Sunday, September 30, 2012

Threats and Warnings on Bookplates-Part One

                 A Curse On Bookplate Thieves

( Copied From )
"It was traditional, particularly before the invention of the printing press when books were all hand written manuscripts, to letter a curse into the book to prevent theft. Unfortunately, it doesn't seem to have worked very well, as the books also had to be chained into place. Even chains had limited effect. Witness the many ancient libraries where there are still chains in place -- but no books.
Here are a few examples...
Thys boke is one
And God's curse another;
They that take the one
God geve them the other.
He who steals this book
may he die the death
may he be frizzled in a pan...
This present book legible in scripture
Here in this place thus tacched with a cheyn
Purposed of entent for to endure
And here perpetuelli stylle to remeyne
Fro eyre to eyre wherfore appone peyn
Of cryst is curs of faders and of moderes
Non of hem hens atempt it to dereyne
Whille ani leef may goodeli hange with oder.
Steal not this Book my honest Friend
For fear the Galows should be your hend,
And when you die the Lord will say
And wares the Book you stole away?
A variation on the same theme...
Steal not this book, my worthy friend
For fear the gallows will be your end;
Up the ladder, and down the rope,
There you'll hang until you choke;
Then I'll come along and say -
"Where's that book you stole away?"
From the Monastery of San Pedro, Barcelona, a blanket curse for the entire library...(I really wish this one existed, but unfortunately, it appears that it is apocryphal -- there is no monastery in San Pedro. It's so nasty though that I include it anyway.)
For him that Stealeth a Book from this Library,
Let it change into a Serpent in his hand & rend him.
Let him be struck with Palsy, & all his Members blasted.
Let him languish in Pain crying aloud for Mercy,
Let there be no Surcease to his Agony till he sink to Dissolution.
Let Bookworms gnaw his Entrails in token of the Worm that dieth not,
When at last he goeth to his final Punishment,
Let the flames of hell consume him for ever & aye."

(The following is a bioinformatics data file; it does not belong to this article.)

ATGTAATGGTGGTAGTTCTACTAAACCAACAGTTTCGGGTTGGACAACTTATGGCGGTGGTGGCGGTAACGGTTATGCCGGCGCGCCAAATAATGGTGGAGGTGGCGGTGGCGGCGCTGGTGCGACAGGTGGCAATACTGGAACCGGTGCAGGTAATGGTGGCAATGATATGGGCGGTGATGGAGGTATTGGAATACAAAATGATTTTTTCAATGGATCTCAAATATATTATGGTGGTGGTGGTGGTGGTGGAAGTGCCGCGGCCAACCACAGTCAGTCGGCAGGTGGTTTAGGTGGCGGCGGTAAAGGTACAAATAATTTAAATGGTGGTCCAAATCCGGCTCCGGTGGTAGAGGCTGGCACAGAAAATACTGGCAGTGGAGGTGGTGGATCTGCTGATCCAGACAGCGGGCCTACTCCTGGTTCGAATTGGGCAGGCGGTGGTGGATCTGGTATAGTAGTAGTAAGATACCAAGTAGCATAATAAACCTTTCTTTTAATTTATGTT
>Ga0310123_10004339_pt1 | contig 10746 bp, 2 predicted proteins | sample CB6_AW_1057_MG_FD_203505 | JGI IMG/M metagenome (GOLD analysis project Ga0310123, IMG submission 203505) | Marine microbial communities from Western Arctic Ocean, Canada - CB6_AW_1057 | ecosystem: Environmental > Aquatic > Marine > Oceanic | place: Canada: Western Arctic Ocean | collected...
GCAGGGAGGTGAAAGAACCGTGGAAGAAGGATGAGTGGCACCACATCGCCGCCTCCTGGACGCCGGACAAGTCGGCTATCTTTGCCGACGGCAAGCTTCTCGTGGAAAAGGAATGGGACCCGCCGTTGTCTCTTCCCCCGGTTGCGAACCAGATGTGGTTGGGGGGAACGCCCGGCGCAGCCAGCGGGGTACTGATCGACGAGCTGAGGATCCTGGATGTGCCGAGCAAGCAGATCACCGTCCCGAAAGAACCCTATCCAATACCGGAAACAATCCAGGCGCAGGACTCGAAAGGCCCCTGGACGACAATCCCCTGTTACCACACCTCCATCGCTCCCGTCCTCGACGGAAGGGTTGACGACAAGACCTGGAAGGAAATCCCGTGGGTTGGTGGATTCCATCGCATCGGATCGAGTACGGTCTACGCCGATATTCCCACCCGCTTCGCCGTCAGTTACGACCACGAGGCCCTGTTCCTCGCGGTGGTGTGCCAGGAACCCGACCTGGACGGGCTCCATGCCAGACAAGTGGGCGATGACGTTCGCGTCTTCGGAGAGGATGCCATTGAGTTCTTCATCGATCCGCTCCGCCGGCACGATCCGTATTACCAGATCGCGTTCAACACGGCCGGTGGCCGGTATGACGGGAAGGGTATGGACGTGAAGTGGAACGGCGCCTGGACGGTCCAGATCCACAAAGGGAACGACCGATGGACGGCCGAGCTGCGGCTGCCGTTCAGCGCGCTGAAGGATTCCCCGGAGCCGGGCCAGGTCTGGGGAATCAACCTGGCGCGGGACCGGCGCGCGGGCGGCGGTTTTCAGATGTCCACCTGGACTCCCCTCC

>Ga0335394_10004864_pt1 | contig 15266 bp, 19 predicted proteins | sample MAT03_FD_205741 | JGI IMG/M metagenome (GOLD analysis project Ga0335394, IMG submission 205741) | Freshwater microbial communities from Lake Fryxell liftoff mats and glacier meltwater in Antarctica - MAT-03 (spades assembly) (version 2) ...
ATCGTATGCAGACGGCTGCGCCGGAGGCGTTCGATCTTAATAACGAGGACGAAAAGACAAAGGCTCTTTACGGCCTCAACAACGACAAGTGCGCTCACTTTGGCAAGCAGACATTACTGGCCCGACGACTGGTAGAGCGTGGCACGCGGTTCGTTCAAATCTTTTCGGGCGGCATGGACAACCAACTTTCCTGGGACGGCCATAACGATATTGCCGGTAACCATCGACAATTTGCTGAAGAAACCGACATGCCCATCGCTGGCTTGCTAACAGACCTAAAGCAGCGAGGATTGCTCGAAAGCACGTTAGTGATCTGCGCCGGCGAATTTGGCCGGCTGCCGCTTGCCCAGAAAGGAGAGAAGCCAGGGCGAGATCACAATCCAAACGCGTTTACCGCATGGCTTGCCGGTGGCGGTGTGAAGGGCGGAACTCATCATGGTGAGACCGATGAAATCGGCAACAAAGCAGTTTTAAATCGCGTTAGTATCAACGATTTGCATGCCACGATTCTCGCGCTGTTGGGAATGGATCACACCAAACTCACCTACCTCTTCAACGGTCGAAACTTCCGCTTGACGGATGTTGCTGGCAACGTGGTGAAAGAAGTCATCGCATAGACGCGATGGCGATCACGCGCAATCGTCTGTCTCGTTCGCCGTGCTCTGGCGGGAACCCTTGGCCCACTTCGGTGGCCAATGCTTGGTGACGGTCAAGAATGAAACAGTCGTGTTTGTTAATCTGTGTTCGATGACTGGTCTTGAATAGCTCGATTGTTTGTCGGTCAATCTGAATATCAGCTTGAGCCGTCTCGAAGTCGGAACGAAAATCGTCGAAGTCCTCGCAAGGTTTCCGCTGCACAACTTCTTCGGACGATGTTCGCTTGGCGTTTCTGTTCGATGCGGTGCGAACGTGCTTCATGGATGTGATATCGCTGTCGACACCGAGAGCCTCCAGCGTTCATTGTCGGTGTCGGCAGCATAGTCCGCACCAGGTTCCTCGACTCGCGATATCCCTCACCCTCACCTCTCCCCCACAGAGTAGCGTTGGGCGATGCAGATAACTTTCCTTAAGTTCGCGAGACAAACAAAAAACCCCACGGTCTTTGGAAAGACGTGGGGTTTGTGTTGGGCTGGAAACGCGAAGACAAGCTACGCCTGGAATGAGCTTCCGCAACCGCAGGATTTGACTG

Recently I began to organize my own collection with  loose leaf page dividers labelled by themes and or artists.,
One of the themes I chose was threats and warnings. Here is part of what I included .

Philip Reed

Philip Reed was an illustrator and book designer who lived in St Joseph Michigan .He and his wife Nancy operated a woodcut stationery and bookplate business.Shown above are two of the nineteen universal bookplates he designed.
Ref . P.57 Bookplates in the News 1970-1985  by Audrey Spencer Arellanes

Lloyd Douglas

The artist's initial's look like UD.I do not recognize them.

Roger Place Butterfield    

 Mr. Butterfield, a former national affairs editor for Life magazine, was the author of ''The American Past: History of the United States from Concord to Hiroshima, 1775-1945.'' The book presented 1,000 drawings, political cartoons, pictures and photographs with connecting text by Mr. Butterfield.

 Stanley Dressler Lovegrove was an artist who lived in Pennsylvania

Marion Nutt  

A pencil notation on the reverse side indicates she designed her own bookplate,

Malcolm M. Ferguson (1920-2011)

The late Mr. Ferguson was a bookseller in Concord Massachusetts. His bookplate was designed by a German prisoner of war after WWII based on "two or more Weird Tales -one being William Fryer Harvey's 
The Beast With Five Fingers plus another by my late friend,August Derleth"
Ref letter letter from Mr. Ferguson dated Oct 2nd, 2006

I saved my favorite for last.Perhaps it's the touch of red but I would not borrow a book from this owner whoever he is.
Stay Tuned for Part Two

1 comment:

Parvum Opus said...

Hi Lew-- what fun these are! I think we all have these tendencies without the nerve/creativity to express them... I'm going to have to rethink my own as yet-undecided ex libris design! I think the Lovegrove plate says it all...
Regards, Erika